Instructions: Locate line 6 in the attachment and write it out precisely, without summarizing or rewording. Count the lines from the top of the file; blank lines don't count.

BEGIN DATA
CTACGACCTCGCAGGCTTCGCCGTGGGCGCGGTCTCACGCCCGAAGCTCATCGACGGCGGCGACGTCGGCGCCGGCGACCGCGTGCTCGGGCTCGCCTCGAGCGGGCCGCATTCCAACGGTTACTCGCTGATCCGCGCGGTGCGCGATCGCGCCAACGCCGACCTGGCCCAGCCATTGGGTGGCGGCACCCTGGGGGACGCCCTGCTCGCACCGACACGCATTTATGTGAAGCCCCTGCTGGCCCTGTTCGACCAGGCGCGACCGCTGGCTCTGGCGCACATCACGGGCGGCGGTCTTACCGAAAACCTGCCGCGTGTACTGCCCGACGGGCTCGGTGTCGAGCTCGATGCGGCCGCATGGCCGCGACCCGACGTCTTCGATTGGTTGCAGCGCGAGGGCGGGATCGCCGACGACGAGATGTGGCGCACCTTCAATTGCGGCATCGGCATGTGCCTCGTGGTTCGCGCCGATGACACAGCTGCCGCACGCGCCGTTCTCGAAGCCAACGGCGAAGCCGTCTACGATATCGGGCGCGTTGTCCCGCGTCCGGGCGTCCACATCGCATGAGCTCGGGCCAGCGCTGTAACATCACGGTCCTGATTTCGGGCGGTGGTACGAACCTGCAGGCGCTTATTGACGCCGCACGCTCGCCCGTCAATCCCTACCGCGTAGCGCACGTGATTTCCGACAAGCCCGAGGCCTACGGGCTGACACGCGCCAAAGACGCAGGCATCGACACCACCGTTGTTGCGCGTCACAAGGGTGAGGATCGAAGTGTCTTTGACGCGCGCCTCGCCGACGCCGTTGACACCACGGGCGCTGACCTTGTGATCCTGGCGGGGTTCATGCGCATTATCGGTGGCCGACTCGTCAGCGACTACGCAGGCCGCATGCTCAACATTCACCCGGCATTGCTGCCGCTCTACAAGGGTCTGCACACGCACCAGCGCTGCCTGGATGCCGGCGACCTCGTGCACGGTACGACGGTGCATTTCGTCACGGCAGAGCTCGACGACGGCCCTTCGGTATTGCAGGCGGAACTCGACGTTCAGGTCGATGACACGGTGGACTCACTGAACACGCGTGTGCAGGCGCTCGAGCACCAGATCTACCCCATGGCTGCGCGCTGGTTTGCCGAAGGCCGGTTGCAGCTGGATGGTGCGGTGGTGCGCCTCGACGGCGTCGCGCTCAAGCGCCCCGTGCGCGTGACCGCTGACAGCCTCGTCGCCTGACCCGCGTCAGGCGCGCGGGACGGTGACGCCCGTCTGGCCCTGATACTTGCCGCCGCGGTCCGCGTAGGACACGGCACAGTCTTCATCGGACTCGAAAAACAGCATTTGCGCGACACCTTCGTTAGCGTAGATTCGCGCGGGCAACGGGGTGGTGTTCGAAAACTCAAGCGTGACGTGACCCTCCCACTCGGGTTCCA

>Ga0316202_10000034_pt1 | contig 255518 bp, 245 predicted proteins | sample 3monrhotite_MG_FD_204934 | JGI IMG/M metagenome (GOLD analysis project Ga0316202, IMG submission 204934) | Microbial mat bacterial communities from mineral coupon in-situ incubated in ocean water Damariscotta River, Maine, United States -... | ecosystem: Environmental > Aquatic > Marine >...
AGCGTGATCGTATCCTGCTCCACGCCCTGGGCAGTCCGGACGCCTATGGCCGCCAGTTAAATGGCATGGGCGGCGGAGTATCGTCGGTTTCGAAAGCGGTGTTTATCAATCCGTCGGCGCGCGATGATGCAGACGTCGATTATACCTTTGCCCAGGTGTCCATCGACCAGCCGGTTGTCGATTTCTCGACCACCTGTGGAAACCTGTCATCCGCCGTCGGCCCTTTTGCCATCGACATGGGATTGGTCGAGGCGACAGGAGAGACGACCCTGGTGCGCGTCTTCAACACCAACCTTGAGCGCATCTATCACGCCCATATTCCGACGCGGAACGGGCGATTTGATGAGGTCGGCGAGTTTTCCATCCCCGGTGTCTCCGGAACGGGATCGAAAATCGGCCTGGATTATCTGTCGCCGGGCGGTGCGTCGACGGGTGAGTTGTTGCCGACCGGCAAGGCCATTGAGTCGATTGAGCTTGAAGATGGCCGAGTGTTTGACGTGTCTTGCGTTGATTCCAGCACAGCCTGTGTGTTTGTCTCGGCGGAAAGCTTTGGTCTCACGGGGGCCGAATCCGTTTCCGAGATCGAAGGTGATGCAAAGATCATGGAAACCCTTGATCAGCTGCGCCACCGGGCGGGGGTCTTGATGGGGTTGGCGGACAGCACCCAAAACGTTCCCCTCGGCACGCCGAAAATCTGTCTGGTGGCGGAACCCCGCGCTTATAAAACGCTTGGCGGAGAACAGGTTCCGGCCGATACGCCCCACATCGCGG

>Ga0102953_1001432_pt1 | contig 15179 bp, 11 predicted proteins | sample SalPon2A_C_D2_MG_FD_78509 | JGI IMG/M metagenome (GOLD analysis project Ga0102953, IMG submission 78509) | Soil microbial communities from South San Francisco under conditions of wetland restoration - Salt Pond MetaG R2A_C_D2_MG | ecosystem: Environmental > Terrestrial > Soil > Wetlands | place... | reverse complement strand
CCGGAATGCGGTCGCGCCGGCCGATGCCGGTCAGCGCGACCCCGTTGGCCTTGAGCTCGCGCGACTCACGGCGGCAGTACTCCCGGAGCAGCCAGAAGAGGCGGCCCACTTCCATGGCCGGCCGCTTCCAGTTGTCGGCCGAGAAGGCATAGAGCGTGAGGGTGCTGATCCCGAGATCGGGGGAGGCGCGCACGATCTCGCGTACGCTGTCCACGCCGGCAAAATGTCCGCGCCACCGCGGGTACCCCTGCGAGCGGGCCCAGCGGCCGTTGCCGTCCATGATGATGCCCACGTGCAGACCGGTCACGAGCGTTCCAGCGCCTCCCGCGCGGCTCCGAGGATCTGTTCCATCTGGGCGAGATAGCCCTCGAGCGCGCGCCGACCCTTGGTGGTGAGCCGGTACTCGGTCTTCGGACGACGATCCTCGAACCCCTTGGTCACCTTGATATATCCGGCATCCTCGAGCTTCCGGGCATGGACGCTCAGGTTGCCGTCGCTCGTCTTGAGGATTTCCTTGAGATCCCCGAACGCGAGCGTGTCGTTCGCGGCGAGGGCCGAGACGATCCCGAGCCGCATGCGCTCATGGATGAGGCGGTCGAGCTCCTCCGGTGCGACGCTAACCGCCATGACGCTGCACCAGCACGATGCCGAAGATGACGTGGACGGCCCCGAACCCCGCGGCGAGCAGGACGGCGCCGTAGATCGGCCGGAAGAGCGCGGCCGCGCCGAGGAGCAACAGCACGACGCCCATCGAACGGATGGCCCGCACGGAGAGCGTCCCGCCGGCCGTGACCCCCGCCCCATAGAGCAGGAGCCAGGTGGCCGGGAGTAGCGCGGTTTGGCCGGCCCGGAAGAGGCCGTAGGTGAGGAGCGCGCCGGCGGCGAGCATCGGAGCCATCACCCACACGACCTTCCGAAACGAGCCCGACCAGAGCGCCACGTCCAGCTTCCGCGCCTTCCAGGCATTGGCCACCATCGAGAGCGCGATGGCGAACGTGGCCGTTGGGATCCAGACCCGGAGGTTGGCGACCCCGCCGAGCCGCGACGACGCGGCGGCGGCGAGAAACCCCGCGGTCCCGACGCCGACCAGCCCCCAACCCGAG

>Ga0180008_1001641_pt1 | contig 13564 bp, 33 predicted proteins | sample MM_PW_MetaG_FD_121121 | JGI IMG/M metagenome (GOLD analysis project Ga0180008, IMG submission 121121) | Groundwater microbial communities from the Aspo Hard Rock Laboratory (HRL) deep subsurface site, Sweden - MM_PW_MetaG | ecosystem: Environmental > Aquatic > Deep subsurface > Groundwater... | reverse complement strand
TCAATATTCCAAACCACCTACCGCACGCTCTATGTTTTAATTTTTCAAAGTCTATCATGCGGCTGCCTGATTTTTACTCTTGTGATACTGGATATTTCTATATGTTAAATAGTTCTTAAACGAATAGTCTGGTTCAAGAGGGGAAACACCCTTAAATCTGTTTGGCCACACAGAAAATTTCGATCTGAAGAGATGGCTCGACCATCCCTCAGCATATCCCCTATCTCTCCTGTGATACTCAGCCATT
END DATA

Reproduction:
>Ga0180008_1001641_pt1 | contig 13564 bp, 33 predicted proteins | sample MM_PW_MetaG_FD_121121 | JGI IMG/M metagenome (GOLD analysis project Ga0180008, IMG submission 121121) | Groundwater microbial communities from the Aspo Hard Rock Laboratory (HRL) deep subsurface site, Sweden - MM_PW_MetaG | ecosystem: Environmental > Aquatic > Deep subsurface > Groundwater... | reverse complement strand